It hit the news yesterday that a Christian group has sued the city of Boston for rejecting a flag that represented interdenominational Christianity for a Constitution Day parade, which occurred in 2017, and was then rejected a second time in 2018. This, while 284 other flags were accepted. The group believes that the rejection is unconstitutional.
I am certain that opposing groups of people will argue this in the framework of religious freedoms and separation of church and state. If the city of Boston allows for some flags that might have some sort of religious bent — I’m not sure if they did — then why not allow them all? If the city wants to accurately represent the historical development of the US Constitution, its link to references to Christianity can’t be ignored. But really, all of this misses the point.
This is the sort of sticky mess that results from a massive overbearing government that is so pervasive as to make an impact on religious observances and freedoms. The US Constitution does, indeed, enshrine within it religious freedom, and it does reference, at a minimum, deist beliefs that allude to Christianity. But, also enshrined within it, is the idea of a limited government dissociated with the sponsorship of any religion or any sect.
City governments should play no role at all in waving flags that celebrate the Constitution. That’s not the proper role of government. It’s nice to celebrate such things, and it’s honorable to do so, but leave that to private groups, individuals, and businesses. Everyone loves a parade, but is it necessary for a city government to manage and organize parades? I don’t think so.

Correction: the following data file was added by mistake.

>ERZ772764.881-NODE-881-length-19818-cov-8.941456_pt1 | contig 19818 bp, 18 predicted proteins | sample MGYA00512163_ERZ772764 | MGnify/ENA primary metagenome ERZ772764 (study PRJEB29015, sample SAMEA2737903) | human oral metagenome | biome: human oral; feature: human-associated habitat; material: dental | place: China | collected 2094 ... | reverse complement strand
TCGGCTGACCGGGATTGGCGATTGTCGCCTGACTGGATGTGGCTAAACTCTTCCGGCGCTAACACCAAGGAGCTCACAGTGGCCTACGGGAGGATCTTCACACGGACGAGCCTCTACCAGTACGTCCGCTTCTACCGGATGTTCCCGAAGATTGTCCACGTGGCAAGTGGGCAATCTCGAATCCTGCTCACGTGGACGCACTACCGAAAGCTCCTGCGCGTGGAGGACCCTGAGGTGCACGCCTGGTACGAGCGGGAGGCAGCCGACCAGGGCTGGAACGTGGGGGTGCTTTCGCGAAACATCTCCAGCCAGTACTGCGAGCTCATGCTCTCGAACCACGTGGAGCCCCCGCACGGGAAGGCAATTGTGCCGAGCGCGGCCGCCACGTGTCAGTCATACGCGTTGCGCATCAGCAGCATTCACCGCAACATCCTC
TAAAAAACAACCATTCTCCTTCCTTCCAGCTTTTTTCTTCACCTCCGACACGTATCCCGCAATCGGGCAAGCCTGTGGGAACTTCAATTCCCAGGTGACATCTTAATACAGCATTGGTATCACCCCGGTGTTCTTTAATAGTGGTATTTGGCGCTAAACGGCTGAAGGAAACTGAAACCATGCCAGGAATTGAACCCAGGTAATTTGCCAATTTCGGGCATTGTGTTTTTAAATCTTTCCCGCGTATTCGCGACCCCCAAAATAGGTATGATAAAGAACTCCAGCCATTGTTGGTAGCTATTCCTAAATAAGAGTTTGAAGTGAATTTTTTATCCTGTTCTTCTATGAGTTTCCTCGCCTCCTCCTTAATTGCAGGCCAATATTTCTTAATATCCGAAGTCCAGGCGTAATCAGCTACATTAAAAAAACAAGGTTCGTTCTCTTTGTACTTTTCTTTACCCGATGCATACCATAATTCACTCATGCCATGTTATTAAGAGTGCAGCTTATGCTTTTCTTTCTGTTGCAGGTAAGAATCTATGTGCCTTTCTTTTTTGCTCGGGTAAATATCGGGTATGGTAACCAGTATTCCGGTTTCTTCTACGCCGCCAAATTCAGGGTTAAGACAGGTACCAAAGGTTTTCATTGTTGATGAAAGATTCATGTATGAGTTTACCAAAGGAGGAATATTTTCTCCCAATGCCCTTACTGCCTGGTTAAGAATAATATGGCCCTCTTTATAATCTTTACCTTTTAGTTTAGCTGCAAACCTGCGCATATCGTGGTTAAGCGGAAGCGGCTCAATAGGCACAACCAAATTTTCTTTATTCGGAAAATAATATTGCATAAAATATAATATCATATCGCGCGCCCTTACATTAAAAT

In this case, I’m inclined to recognize the undeniable role Christian beliefs played in the writing of the Constitution itself, not as something that solidifies Christian beliefs in a country that protects religious freedom, but rather as a historical influence of ideology. However, if the city of Boston is to be sued about this event, then sue them to get the taxpayers’ money back and disallow them from organizing future celebrations. The celebrations are better organized by private citizens and groups that can set their own rules and leave such a legal mess aside.
People give libertarians a hard time about roads and public ownership of just about anything, but this is one minor example of how the public ownership of certain property causes problems with the appearance of supporting or not supporting a religious preference. Yes, I know it’s utopian to suggest that roads should all be privately-owned, but perhaps not quite as much as many believe, and it avoids problems we can have when government has control over things. Isn’t that what really gives the city of Boston the opportunity to manage and direct these events?
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